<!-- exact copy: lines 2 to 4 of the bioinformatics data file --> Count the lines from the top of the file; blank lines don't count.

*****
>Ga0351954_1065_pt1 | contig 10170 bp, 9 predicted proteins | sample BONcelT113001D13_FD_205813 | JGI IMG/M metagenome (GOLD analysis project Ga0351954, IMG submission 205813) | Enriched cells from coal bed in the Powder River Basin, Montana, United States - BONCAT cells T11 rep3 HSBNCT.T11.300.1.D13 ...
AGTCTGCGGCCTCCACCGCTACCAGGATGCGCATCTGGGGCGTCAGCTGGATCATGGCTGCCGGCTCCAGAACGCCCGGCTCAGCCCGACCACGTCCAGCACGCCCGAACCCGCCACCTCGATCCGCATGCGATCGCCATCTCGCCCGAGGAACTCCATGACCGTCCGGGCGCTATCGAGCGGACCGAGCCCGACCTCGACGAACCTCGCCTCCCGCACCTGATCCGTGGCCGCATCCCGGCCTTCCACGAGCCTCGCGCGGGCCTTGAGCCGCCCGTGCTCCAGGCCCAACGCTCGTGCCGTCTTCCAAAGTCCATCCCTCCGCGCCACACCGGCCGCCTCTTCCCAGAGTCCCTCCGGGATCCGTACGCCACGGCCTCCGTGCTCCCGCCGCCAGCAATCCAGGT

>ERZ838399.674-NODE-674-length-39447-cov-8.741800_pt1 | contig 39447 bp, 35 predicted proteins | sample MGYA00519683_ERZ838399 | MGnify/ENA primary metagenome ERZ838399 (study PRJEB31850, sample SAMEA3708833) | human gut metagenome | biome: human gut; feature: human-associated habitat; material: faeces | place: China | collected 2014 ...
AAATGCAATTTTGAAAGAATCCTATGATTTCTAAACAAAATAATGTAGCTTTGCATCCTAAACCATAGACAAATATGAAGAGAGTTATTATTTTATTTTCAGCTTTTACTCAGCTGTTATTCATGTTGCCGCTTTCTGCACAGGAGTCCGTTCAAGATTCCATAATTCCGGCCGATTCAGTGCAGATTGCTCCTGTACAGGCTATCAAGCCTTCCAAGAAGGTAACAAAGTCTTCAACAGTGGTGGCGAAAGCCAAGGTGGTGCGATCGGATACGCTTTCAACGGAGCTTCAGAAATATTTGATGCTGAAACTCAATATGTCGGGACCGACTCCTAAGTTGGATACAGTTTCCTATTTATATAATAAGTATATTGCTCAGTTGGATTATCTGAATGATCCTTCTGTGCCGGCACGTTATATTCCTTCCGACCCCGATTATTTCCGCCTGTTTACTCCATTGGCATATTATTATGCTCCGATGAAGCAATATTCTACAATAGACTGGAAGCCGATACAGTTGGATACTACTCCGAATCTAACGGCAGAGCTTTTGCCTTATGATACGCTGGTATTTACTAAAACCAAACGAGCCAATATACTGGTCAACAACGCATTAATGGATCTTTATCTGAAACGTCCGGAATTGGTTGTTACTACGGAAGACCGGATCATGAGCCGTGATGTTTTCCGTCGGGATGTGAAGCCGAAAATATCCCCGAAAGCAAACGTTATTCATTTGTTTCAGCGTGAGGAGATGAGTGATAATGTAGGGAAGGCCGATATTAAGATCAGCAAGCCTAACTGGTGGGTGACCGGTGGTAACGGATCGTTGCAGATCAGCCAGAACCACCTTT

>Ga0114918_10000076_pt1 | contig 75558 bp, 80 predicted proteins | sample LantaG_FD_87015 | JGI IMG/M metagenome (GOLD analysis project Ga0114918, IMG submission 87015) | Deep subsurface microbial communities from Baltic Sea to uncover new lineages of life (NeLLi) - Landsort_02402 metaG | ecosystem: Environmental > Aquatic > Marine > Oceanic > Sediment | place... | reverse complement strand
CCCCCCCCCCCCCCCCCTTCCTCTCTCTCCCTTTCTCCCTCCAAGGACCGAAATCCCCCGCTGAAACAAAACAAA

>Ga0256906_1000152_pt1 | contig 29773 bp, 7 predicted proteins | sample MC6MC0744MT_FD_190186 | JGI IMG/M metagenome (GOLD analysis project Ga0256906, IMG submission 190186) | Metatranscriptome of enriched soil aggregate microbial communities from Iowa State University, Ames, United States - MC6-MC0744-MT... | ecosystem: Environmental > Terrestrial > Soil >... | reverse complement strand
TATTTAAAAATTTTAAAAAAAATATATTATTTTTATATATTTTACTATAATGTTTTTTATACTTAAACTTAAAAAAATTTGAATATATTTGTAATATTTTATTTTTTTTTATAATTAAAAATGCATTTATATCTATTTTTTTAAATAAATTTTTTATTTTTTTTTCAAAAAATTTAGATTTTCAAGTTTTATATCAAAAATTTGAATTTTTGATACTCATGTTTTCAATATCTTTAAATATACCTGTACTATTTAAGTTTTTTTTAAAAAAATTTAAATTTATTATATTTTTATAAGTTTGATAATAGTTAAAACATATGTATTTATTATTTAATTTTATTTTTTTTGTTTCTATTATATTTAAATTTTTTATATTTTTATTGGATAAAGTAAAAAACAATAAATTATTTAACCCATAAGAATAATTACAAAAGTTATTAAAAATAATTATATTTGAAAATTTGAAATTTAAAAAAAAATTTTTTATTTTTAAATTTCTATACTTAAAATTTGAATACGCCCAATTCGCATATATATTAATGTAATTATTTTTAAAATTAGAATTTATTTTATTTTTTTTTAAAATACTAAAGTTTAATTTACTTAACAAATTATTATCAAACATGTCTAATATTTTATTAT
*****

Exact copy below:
AGTCTGCGGCCTCCACCGCTACCAGGATGCGCATCTGGGGCGTCAGCTGGATCATGGCTGCCGGCTCCAGAACGCCCGGCTCAGCCCGACCACGTCCAGCACGCCCGAACCCGCCACCTCGATCCGCATGCGATCGCCATCTCGCCCGAGGAACTCCATGACCGTCCGGGCGCTATCGAGCGGACCGAGCCCGACCTCGACGAACCTCGCCTCCCGCACCTGATCCGTGGCCGCATCCCGGCCTTCCACGAGCCTCGCGCGGGCCTTGAGCCGCCCGTGCTCCAGGCCCAACGCTCGTGCCGTCTTCCAAAGTCCATCCCTCCGCGCCACACCGGCCGCCTCTTCCCAGAGTCCCTCCGGGATCCGTACGCCACGGCCTCCGTGCTCCCGCCGCCAGCAATCCAGGT

>ERZ838399.674-NODE-674-length-39447-cov-8.741800_pt1 | contig 39447 bp, 35 predicted proteins | sample MGYA00519683_ERZ838399 | MGnify/ENA primary metagenome ERZ838399 (study PRJEB31850, sample SAMEA3708833) | human gut metagenome | biome: human gut; feature: human-associated habitat; material: faeces | place: China | collected 2014 ...
AAATGCAATTTTGAAAGAATCCTATGATTTCTAAACAAAATAATGTAGCTTTGCATCCTAAACCATAGACAAATATGAAGAGAGTTATTATTTTATTTTCAGCTTTTACTCAGCTGTTATTCATGTTGCCGCTTTCTGCACAGGAGTCCGTTCAAGATTCCATAATTCCGGCCGATTCAGTGCAGATTGCTCCTGTACAGGCTATCAAGCCTTCCAAGAAGGTAACAAAGTCTTCAACAGTGGTGGCGAAAGCCAAGGTGGTGCGATCGGATACGCTTTCAACGGAGCTTCAGAAATATTTGATGCTGAAACTCAATATGTCGGGACCGACTCCTAAGTTGGATACAGTTTCCTATTTATATAATAAGTATATTGCTCAGTTGGATTATCTGAATGATCCTTCTGTGCCGGCACGTTATATTCCTTCCGACCCCGATTATTTCCGCCTGTTTACTCCATTGGCATATTATTATGCTCCGATGAAGCAATATTCTACAATAGACTGGAAGCCGATACAGTTGGATACTACTCCGAATCTAACGGCAGAGCTTTTGCCTTATGATACGCTGGTATTTACTAAAACCAAACGAGCCAATATACTGGTCAACAACGCATTAATGGATCTTTATCTGAAACGTCCGGAATTGGTTGTTACTACGGAAGACCGGATCATGAGCCGTGATGTTTTCCGTCGGGATGTGAAGCCGAAAATATCCCCGAAAGCAAACGTTATTCATTTGTTTCAGCGTGAGGAGATGAGTGATAATGTAGGGAAGGCCGATATTAAGATCAGCAAGCCTAACTGGTGGGTGACCGGTGGTAACGGATCGTTGCAGATCAGCCAGAACCACCTTT